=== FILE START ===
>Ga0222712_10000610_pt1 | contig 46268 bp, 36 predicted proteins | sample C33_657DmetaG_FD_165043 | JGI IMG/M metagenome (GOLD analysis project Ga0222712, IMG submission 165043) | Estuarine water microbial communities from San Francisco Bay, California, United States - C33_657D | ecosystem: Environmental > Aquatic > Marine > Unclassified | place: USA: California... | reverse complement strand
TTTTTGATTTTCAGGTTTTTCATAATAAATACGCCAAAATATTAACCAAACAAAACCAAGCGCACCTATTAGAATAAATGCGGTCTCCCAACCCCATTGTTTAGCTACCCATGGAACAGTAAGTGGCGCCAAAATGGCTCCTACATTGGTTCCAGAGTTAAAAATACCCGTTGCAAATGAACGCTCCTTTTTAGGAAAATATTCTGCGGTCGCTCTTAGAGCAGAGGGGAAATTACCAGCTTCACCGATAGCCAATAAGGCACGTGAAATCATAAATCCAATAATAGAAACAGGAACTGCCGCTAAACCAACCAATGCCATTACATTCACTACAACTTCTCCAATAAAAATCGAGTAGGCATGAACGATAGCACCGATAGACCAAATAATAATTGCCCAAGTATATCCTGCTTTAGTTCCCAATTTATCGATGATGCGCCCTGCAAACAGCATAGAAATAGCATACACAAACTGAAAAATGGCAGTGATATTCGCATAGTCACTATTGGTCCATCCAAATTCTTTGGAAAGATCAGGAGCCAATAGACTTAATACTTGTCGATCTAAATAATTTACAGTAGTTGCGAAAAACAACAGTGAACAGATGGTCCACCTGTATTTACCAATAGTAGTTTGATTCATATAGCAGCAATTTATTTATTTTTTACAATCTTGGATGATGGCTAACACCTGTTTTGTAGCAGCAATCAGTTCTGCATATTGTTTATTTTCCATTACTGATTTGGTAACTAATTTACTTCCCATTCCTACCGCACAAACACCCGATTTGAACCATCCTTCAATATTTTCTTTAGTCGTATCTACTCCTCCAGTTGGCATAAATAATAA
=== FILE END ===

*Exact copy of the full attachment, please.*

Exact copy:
>Ga0222712_10000610_pt1 | contig 46268 bp, 36 predicted proteins | sample C33_657DmetaG_FD_165043 | JGI IMG/M metagenome (GOLD analysis project Ga0222712, IMG submission 165043) | Estuarine water microbial communities from San Francisco Bay, California, United States - C33_657D | ecosystem: Environmental > Aquatic > Marine > Unclassified | place: USA: California... | reverse complement strand
TTTTTGATTTTCAGGTTTTTCATAATAAATACGCCAAAATATTAACCAAACAAAACCAAGCGCACCTATTAGAATAAATGCGGTCTCCCAACCCCATTGTTTAGCTACCCATGGAACAGTAAGTGGCGCCAAAATGGCTCCTACATTGGTTCCAGAGTTAAAAATACCCGTTGCAAATGAACGCTCCTTTTTAGGAAAATATTCTGCGGTCGCTCTTAGAGCAGAGGGGAAATTACCAGCTTCACCGATAGCCAATAAGGCACGTGAAATCATAAATCCAATAATAGAAACAGGAACTGCCGCTAAACCAACCAATGCCATTACATTCACTACAACTTCTCCAATAAAAATCGAGTAGGCATGAACGATAGCACCGATAGACCAAATAATAATTGCCCAAGTATATCCTGCTTTAGTTCCCAATTTATCGATGATGCGCCCTGCAAACAGCATAGAAATAGCATACACAAACTGAAAAATGGCAGTGATATTCGCATAGTCACTATTGGTCCATCCAAATTCTTTGGAAAGATCAGGAGCCAATAGACTTAATACTTGTCGATCTAAATAATTTACAGTAGTTGCGAAAAACAACAGTGAACAGATGGTCCACCTGTATTTACCAATAGTAGTTTGATTCATATAGCAGCAATTTATTTATTTTTTACAATCTTGGATGATGGCTAACACCTGTTTTGTAGCAGCAATCAGTTCTGCATATTGTTTATTTTCCATTACTGATTTGGTAACTAATTTACTTCCCATTCCTACCGCACAAACACCCGATTTGAACCATCCTTCAATATTTTCTTTAGTCGTATCTACTCCTCCAGTTGGCATAAATAATAA